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The Sea of Cortez, located between the Baja Peninsula and mainland Mexico offers world class kiting and windsurfing. The main windy season is from early-November to mid-March. However, there can be good wind from mid-October to mid-April. On windy days the winds range from 15 to 25+
What makes Baja sailing special is the nearly 800-mile wind fetch. In Maui the winds just accelerate close to the island. In the Gorge the wind can be light just a few miles upwind. However, in Baja the El Norte wind blows over hundreds of miles down the length of the Sea of Cortez. This means that even 5.0 sail/9M kite days can have shoulder high swell. On the big days, the swell can go over logo high. The other difference is the distance between swell peaks. The swell is not the huge chop of the Gorge. This is ocean swell and it can be 50 to 75 feet from crest to crest making slashing and jibing incredible.
The sailing and kiting sites are most crowded over the Christmas holidays. At most sites you do not have the crowds you see in the Bay Area or the Gorge. The water is warm, crystal clear and you sail with porpoises, whales, and fish.
The water temperatures vary greatly from north to south. In L.A. Bay you will need a full suit. From La Ventana south mid-Oct to mid-November board shorts or a shorty suit will suffice. Dec. – March a thin, short sleeve suit will do for almost anyone but every year there is at least one cool spell where long sleeves will be more toasty.
Here is a rundown on the conditions to expect at different Sea of Cortez sailing sites starting from the north.
Baja has few of the sharks that worry sailors on the west coast and Hawaii. The only dangers here are needle fish. These sea-going daggers have been known to leap out of the water causing puncture wounds. If you see long narrow fish 1 to 2 feet long jumping out of the waves in front of you, dump into the water and water start going the opposite direction. Hitting one of these daggers when it is moving at 20 mph and you are moving at 30 mph can send its point jaw into some unpleasant places. At all of the sailing spots, longtime sailors can recount last seasons fish stories. For example, if you are at La Ventana, drop by Ventana Windsurf and ask Steve to see the X-rays of his butt. And when at Las Barilles, stop by Vela and ask Bill about his knee. The danger is small but the stories large. At times, there are man-of-war jellyfish but they are small compared to the ones in Maui. All in all Baja sailing is very mellow.
This used to be most popular Baja windsurfing destination. If you are coming down for a short trip and like at least a hint of resort life and the proximity to the Los Cabos nightlife and shopping, this is the best place to consider.
There is a wide variety of accommodations ranging from windsurfing resorts to the camping of North Beach. Please see our “Resorts and B&Bs” page for further information. The social life is hot (by Baja standards) and there are lots of stores and places to eat. Telephones, banks, RV park, gas stations await you. There are superb resort and windsurfing rental facilities. For your none windsurfing partner Los Cabos an hour to the south may beckon. There amaze of resorts, golf courses and tennis courts and shopping malls stand ready to devour money and time.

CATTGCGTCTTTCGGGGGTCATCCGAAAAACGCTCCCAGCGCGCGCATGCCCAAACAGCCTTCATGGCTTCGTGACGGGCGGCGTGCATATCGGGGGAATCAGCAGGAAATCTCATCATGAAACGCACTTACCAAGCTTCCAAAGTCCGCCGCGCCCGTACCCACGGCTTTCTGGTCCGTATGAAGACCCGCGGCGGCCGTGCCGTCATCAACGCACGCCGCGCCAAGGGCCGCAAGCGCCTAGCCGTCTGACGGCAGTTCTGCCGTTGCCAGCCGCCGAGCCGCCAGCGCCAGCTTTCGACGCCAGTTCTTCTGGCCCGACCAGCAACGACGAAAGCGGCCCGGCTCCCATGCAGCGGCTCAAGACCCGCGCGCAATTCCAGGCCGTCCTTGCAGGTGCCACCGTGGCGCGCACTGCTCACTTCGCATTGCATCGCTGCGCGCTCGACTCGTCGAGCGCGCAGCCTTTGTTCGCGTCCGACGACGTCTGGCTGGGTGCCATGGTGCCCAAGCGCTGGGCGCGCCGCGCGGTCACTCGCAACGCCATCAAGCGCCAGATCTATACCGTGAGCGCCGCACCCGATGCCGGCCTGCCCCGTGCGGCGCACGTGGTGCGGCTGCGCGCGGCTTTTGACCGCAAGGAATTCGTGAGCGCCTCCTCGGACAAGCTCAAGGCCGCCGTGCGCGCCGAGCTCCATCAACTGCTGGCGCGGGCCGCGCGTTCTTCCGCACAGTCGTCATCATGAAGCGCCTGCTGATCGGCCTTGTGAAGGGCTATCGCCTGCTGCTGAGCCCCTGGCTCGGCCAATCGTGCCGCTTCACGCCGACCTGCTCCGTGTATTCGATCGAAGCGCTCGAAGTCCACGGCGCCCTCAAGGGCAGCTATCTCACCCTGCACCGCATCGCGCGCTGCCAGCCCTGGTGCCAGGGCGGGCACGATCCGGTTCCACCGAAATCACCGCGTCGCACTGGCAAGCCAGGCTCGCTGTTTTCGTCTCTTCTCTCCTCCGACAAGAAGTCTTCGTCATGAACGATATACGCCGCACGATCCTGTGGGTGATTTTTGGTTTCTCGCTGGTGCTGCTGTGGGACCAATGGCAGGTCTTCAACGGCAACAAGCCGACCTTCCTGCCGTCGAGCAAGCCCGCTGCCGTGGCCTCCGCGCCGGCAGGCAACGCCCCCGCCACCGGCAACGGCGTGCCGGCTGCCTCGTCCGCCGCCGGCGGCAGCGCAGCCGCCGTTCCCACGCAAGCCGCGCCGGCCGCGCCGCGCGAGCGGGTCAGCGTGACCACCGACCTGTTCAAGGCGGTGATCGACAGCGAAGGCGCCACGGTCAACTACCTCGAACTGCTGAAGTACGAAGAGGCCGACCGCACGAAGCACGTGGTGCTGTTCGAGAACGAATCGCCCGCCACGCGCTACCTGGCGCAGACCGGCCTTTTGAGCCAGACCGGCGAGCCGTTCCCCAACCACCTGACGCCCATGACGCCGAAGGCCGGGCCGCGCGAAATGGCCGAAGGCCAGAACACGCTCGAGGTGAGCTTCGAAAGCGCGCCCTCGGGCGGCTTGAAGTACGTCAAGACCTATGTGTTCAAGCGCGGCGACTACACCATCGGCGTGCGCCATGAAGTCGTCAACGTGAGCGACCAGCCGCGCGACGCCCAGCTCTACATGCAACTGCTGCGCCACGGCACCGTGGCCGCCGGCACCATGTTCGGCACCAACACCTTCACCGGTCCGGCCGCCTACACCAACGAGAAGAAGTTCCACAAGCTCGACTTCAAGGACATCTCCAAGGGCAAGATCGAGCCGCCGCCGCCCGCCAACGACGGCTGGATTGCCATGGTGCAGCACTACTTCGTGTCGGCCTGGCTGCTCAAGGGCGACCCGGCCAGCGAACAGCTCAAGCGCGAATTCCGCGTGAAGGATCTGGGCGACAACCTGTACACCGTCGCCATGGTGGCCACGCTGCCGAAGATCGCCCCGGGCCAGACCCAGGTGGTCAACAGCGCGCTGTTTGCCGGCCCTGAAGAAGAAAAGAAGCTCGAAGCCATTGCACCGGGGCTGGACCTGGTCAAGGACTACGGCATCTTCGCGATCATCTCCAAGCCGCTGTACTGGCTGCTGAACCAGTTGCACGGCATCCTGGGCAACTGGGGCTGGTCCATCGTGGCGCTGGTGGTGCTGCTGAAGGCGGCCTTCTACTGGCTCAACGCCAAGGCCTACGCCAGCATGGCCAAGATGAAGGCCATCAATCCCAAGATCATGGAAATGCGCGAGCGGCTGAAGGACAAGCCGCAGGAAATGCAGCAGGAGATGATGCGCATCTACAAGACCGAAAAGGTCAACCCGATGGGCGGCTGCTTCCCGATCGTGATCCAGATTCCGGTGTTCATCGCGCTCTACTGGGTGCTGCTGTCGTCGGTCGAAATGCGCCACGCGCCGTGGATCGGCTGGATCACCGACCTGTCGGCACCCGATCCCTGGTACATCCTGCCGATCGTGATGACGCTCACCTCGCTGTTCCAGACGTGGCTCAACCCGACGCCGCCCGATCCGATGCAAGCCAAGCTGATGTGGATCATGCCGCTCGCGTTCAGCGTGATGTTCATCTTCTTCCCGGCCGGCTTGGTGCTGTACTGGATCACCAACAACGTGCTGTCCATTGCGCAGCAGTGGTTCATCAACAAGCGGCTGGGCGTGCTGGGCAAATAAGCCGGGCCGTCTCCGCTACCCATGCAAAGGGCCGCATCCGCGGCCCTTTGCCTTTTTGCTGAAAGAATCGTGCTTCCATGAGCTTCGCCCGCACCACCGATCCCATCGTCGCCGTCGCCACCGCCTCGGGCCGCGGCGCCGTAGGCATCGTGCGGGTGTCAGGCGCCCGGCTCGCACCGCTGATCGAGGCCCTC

The wind is strong and side shore with very big swell close to shore. On most days, this a rugged place for complete beginners. There is often a good size shore break but once you are a few feet from shore it is no problem. Sometimes there are boats anchored in the inshore waters that you have to watch out for. If you sail southward you will find several points with breaking surf and fun backside wave sailing on larger days.
The winds are a bit stronger here than at La Vantana but when El Norte dies there can be periods of no wind. The large sweeping beach way downwind acts to catch wayward sailors but if you are more than a mile offshore you will have a long drift.
The wind alternatives range from ATVs, to world-class fishing, to exercise classes, sea kayaking, and mountain biking. From shore you can see the windline as it moves towards the land. Typically the wind picks up at a civilized hour in the late morning. In town are all the supplies you need and there are good restaurants. There is usually a satellite network so you can get the weather channel and track those Highs and Lows. There is also internet access. On a typical year the winds blow 4 or 5 days out of seven here. The wind here is fairly consistent and the swells can get very large.
This is the easiest sailing place to find. From the border, head south for several days. The highway goes right on the outskirts of town. Head into town to your destination.
Los Barriles caters more to travelers staying at windsurfing resorts and RV parks, but also offers beach camping. In addition, this area has the most complete infrastructure including supermarkets and medical care.
Baja Adventures offers a full-service Bed & Breakfast in Buena Vista — just south of Las Barilles. This nice B&B offers rates from single bunk rooms to double accommodations.
Vela Windsurf Resorts is located in front of the main launch in Las Barilles — on the beach at Bahia de Palmas, 1/2 mile east of Highway 1, on the north side of town. Vela has a reputation for having some of the best windsurf equipment, accommodations, and instructors in Baja.